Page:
Assessing Age Appropriateness for Unaccompanied Child Bicyclists
In recognition of the high incidence rate of bicycling accidents involving children between the ages of 10 and 14 in Chicago, the bike injury attorneys of Zneimer & Zneimer, P.C. discuss the important issue of transitioning a child from an adult-accompanied bicyclist, to one that is capable of traveling unsupervised. First and foremost, it is important to remember that children bicyclists generally do not possess the same level of mental capacity and maturity as adult cyclists, which can put them at much higher risk for an accident, particularly when traveling along Chicago’s busy roadways. Consequently, it is critical that parents have the ability to properly assess whether a child is of an age and maturity level that will allow the child to safely navigate a bicycle on a public roadway.
While we can neither prevent nor predict the actions of another, parents can take measures to ensure that their child’s own actions, put them at the least risk possible for accident or injury. Accordingly, bicycling safety should always begin in the home. The bicycle collision lawyers of Zneimer & Zneimer P.C. provide some suggestions and resources on properly educating your child on bike safety, in preparation for the child’s transition to an unaccompanied bicyclist.
A good starting point, before a child ever ventures out onto a roadway, is teaching the child how to correctly care for and maintain a bicycle. The NHTSA’s Parent Central offers information on bicycle safety, and suggests that parents tell their children to “Remember the ABC’s,” with ‘A’ representing air in tires; ‘B’ representing brakes; and ‘C’ representing chain. The child should also recognize when the seat may need adjustment, and know the proper way to adjust it. In addition, the child should be able to demonstrate the ability and willingness to perform a general inspection of the bike, looking out for broken or missing components, before each and every time they ride.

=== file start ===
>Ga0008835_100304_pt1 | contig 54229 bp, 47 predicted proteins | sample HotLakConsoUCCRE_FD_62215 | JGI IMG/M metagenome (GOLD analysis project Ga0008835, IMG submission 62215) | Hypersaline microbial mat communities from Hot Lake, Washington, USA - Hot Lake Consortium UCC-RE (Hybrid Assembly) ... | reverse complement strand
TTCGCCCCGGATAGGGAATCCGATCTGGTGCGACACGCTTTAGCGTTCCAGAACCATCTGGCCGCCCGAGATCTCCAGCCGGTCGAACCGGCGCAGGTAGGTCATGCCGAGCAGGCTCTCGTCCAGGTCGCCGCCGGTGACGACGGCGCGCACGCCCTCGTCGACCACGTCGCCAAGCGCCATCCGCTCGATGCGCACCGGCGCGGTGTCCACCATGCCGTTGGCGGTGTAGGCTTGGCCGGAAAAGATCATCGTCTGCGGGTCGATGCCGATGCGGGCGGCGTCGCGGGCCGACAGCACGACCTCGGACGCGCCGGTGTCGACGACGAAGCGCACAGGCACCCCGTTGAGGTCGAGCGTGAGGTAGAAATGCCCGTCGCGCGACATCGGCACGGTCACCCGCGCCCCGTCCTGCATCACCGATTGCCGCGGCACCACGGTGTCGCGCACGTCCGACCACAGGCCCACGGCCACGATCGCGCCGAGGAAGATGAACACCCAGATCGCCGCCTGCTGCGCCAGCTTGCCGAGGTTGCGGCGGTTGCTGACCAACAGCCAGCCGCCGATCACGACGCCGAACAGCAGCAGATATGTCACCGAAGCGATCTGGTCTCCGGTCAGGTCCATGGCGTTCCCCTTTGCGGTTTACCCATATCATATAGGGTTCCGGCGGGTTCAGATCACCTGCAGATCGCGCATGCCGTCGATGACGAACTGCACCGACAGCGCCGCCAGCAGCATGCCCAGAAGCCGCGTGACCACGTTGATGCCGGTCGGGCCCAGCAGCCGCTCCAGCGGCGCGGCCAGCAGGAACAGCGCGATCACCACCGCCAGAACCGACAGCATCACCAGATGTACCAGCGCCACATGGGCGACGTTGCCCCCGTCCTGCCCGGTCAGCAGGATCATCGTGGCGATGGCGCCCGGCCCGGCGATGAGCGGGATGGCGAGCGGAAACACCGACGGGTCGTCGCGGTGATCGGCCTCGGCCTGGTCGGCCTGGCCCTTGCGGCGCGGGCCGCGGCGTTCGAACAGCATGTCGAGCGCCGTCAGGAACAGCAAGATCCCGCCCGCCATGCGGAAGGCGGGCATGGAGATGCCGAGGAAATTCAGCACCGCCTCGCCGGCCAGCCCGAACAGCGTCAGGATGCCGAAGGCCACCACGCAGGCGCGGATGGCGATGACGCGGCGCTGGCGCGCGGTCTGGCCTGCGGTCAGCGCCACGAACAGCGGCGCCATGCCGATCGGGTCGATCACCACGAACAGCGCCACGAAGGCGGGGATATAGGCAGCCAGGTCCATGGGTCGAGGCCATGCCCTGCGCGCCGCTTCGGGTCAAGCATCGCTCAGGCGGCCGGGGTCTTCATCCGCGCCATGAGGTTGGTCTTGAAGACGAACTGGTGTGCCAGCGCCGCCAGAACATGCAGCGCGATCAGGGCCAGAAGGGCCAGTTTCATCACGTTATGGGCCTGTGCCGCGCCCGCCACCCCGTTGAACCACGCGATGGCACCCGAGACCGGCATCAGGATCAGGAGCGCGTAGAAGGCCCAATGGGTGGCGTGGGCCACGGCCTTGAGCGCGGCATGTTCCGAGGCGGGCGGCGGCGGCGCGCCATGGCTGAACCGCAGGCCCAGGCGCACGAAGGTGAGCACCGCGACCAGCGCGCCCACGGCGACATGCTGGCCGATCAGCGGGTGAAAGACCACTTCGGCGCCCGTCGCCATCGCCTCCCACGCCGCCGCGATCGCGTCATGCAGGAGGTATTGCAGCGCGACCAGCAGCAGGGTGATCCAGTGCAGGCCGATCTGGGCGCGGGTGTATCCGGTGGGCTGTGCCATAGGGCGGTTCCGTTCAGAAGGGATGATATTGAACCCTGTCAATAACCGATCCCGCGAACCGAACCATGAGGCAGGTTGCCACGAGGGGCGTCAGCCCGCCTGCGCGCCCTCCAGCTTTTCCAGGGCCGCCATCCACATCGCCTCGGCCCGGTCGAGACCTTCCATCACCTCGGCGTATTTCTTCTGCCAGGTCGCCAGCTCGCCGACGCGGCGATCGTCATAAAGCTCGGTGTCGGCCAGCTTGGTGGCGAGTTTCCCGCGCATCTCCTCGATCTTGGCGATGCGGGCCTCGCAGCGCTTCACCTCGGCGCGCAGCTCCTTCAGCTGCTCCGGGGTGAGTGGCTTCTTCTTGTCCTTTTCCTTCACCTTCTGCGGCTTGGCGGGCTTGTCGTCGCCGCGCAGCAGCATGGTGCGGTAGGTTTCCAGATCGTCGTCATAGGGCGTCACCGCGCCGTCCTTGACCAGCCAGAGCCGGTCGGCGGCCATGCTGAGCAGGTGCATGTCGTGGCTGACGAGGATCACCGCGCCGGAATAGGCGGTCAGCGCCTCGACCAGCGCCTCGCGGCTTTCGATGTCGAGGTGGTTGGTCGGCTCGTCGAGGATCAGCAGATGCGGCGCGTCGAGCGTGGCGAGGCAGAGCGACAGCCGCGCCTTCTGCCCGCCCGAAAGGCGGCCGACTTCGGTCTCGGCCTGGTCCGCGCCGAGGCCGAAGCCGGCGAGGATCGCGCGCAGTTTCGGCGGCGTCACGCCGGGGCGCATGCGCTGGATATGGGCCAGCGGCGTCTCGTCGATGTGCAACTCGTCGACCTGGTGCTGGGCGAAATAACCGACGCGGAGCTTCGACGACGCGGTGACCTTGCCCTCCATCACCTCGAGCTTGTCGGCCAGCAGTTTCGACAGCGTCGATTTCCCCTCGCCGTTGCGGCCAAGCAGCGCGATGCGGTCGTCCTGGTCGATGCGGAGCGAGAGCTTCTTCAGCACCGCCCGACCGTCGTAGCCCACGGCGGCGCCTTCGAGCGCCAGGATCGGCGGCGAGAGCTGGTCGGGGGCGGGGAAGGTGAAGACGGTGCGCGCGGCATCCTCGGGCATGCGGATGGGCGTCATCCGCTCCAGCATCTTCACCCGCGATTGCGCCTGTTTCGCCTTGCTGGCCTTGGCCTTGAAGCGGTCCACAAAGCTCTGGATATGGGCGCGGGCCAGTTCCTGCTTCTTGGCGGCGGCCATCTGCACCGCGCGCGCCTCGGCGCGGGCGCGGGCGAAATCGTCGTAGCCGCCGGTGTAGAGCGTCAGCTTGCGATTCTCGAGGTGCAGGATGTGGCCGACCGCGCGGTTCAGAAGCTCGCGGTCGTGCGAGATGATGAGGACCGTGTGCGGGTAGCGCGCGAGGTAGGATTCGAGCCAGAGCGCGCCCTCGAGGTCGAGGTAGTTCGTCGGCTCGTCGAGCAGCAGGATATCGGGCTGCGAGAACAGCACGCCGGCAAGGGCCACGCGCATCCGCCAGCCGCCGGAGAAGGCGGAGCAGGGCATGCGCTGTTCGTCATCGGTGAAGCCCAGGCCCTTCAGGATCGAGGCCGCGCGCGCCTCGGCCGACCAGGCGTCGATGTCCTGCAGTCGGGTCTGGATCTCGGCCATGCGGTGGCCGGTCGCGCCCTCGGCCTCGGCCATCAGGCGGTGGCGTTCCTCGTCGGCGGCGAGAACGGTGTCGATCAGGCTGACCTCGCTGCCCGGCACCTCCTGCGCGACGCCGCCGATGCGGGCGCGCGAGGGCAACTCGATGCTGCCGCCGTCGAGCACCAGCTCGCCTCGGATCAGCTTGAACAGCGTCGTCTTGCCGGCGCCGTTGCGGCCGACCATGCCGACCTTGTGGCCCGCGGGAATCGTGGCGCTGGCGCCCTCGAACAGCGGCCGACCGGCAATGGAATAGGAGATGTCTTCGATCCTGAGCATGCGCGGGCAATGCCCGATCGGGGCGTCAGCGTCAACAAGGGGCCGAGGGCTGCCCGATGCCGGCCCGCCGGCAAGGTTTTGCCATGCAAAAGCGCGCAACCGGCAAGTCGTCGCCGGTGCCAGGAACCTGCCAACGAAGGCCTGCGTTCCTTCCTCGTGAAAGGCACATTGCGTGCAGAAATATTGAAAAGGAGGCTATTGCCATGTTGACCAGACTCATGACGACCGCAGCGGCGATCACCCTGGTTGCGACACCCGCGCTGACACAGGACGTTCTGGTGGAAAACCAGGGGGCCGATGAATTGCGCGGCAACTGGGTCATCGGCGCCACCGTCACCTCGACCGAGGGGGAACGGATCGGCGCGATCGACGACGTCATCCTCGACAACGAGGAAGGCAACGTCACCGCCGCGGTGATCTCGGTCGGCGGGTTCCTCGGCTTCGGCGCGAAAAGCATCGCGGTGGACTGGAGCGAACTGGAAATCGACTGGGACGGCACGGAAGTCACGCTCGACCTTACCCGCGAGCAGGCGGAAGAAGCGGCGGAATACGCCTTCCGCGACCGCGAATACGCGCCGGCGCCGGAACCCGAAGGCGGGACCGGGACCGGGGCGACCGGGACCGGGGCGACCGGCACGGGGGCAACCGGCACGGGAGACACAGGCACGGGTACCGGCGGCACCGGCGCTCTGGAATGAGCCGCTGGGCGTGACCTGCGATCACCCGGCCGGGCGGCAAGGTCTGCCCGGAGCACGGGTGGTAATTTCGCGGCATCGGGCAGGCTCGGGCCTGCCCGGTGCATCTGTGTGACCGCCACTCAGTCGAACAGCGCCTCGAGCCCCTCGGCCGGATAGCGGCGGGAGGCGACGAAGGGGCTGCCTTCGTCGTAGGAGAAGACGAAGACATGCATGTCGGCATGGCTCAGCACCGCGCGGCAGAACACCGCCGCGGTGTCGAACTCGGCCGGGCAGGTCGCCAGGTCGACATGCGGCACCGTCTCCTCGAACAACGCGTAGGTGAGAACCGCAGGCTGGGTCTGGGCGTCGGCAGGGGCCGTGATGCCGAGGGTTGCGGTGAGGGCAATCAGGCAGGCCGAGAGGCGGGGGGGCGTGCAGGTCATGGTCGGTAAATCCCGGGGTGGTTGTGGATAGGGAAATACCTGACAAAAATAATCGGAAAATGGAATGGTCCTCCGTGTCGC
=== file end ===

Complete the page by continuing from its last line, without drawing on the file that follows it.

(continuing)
Another consideration for parents, is the child’s to demonstrate to you, on a consistent basis, that they are aware of, and will abide by basic safety principles. For example, the child should know that they are required to wear a helmet at all times while riding a bicycle and be willing to wear it, as well as know how to appropriately secure and adjust the helmet. Children should also be instructed to keep both hands on the handlebars (except when using arm signals to communicate with motorists); look both ways before crossing or entering a roadway; and have a general awareness of their surroundings.
Beyond responsible bike ownership and basic safety principles of biking, the child also needs to be educated on two additional key areas of safety: (1) how to handle or react in a particular situation; and (2) the rules and regulations pertaining to bicyclists. Children should be instructed on the safe and proper manner of riding on a sidewalk, including politely passing pedestrians, carefully approaching alleys and driveways, maintaining awareness of the potential for dooring accidents , as well as safely entering and crossing intersections.
It is also important for parents to educate their child in a manner that they are able to understand. For children, certainly providing them with a list of Illinois statutes or Chicago ordinances pertaining to bicycling , would likely be an ineffective method. Fortunately, there are a number of kid-friendly resources that can parents can use to provide their children with the information necessary to allow them bike safely. The City of Chicago, in conjunction with the CDOT, has created a pamphlet entitled, Kids on Bikes in Chicago, which provides an illustrated guide to teach children about safe bicycling practices. For younger kids, an animated video, activity book, safety pledge, and other resources can be accessed by clicking here.
Parents must remember that determining whether your child is mature enough to bicycle unaccompanied by an adult, will depend on the individual circumstances of a particular child. However, a good indicator of preparedness is whether the child can sufficiently demonstrate responsible bike ownership, safe riding practices, and obeisance to bicycling rules and regulations. Further, and perhaps most critical in protecting your child from accident and injury is ensuring that your child fully recognizes the dangers of sharing roadways with motorists in Chicago. Our Bicycle Collision attorneys encourage parents to make sure that their child understands they can never assume that all motorists will operate their vehicle in a proper, reasonable, or lawful manner.
If your child was injured or killed in while riding a bike in Chicago, contact the Bicycle Accident Lawyers of Zneimer & Zneimer, P.C. to schedule a Free Personal Injury Consultation and discuss your legal rights and options